This infant’s progress remained poor with slow weight gain, recurrent anaemia requiring blood transfusions, and a compensated respiratory acidosis. She died at the age of 6 weeks from presumed sepsis. Necropsy was again refused.


Case 3 (V.3) was a female first cousin of the above sibs. The 33 year old father was the brother of the father of cases 1 and 2, and the 26 year old mother was their first cousin (fig 1). They had a son and daughter who were well but who had been growth retarded in pregnancy.

Case 3 was born at 33+ weeks’ gestation by emergency caesarean section for fetal distress, following a pregnancy complicated by oligohydramnios. She weighed 1200 g (<0.4th centile), had a head circumference of 27.8 cm (<2nd centile), and was dysmorphic with a small chin, triangular face, and low set ears. There was overlapping of the fingers of both hands and she had severe bilateral talipes equinovarus. She was intubated and ventilated for three minutes for poor respiratory effort. After extubation she was noted to have rapid, shallow breathing followed by brief periods of apnoea. As blood glucose on the first day of life was 28.8 mmol/l, she was started on intravenous insulin 0.0125-0.25 U/kg/h. Her postnatal course was punctuated by episodes of clinical sepsis including staphylococcal septicaemia. She had recurrent abdominal distension, was intolerant of feeds, and she failed to gain weight. Her insulin requirements varied but declined progressively. She required several blood transfusions for anaemia. Ophthalmological examination showed small pale discs with surrounding pigment.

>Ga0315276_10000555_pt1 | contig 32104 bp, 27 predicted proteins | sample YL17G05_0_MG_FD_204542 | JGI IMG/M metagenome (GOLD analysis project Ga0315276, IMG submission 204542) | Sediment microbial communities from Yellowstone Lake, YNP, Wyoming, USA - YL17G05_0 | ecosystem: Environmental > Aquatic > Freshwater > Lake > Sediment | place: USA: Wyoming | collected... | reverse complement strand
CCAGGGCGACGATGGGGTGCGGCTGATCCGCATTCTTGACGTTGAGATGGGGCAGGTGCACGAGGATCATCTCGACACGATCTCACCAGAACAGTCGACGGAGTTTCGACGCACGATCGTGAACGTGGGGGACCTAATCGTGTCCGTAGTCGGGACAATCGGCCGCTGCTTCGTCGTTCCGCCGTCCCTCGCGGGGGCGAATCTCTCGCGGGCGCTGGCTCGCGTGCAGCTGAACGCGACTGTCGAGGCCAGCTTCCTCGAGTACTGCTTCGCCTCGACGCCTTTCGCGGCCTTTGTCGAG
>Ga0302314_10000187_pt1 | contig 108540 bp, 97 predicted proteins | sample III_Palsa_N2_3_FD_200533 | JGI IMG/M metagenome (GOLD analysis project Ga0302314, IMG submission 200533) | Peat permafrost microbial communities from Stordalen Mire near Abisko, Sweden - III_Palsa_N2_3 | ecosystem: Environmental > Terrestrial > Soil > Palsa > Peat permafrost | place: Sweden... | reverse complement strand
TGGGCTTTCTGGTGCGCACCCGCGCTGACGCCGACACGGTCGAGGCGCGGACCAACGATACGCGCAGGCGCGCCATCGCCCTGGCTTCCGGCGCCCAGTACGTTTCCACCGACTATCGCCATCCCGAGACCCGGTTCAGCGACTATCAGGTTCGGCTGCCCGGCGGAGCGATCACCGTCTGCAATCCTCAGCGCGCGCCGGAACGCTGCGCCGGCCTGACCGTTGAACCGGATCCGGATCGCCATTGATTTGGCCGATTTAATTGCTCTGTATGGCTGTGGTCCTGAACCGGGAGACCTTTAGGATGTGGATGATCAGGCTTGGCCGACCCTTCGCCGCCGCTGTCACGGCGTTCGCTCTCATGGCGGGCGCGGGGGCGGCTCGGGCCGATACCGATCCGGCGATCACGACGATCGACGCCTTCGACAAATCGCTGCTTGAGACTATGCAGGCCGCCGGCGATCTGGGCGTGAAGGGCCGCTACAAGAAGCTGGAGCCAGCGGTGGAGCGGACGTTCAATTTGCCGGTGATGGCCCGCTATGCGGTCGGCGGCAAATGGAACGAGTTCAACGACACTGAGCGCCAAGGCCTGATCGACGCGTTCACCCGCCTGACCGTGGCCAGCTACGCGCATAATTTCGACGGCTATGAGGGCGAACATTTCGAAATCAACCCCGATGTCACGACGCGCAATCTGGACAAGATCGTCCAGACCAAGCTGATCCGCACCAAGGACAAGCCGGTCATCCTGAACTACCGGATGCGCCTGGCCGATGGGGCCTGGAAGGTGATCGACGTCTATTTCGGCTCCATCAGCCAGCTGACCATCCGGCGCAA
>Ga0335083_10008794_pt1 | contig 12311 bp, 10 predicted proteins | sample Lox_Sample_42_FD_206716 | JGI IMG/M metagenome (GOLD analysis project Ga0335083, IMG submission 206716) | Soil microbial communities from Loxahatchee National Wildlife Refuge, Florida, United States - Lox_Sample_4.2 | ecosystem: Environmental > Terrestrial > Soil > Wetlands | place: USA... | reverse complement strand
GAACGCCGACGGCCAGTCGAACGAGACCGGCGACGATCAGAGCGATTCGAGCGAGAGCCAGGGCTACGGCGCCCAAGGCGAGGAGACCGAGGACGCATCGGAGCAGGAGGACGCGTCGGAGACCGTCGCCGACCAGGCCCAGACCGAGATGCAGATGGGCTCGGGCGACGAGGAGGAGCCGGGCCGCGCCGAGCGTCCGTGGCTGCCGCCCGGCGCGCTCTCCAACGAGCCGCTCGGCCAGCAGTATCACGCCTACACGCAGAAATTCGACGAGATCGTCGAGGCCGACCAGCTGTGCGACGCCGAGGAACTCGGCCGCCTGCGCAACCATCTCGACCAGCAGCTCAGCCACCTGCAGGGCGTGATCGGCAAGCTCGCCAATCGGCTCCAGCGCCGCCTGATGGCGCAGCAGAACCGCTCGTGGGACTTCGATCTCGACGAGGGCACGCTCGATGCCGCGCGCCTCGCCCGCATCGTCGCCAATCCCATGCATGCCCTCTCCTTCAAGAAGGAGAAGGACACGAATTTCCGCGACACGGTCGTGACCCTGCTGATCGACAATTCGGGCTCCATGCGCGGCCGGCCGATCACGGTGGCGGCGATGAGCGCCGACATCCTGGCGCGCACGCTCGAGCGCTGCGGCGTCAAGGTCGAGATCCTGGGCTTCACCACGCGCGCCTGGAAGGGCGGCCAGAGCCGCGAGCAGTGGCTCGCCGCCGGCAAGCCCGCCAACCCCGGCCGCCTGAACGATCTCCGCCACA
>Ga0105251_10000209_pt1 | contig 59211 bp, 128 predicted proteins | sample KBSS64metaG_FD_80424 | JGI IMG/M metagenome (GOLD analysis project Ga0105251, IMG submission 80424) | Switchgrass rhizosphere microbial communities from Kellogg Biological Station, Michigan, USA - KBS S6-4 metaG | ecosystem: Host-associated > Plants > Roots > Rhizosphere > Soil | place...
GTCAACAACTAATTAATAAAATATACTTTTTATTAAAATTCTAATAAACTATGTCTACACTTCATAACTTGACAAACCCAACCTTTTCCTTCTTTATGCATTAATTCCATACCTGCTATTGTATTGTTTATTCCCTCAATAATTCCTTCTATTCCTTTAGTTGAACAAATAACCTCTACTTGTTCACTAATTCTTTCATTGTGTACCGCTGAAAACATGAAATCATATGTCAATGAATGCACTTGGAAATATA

A cranial CT scan showed cerebellar agenesis. An abdominal ultrasound scan confirmed the presence of some pancreatic tissue, a finding corroborated by the presence of normal faecal tryptic activity. C peptide was again low (<165 pmol/l). She had a normal female karyotype and UPD6 was again excluded. This infant died on day 55 from presumed sepsis. Consent for necropsy was not given.


Typically NDM is associated with severe IUGR. This might be related to the apparent failure of insulin secretion in utero as insulin is a known growth factor. NDM differs from classical type 1 diabetes of childhood as the aetiology is probably not autoimmune in nature and its course is highly variable. Some patients have permanent diabetes, but others have transient or lasting remissions.2 3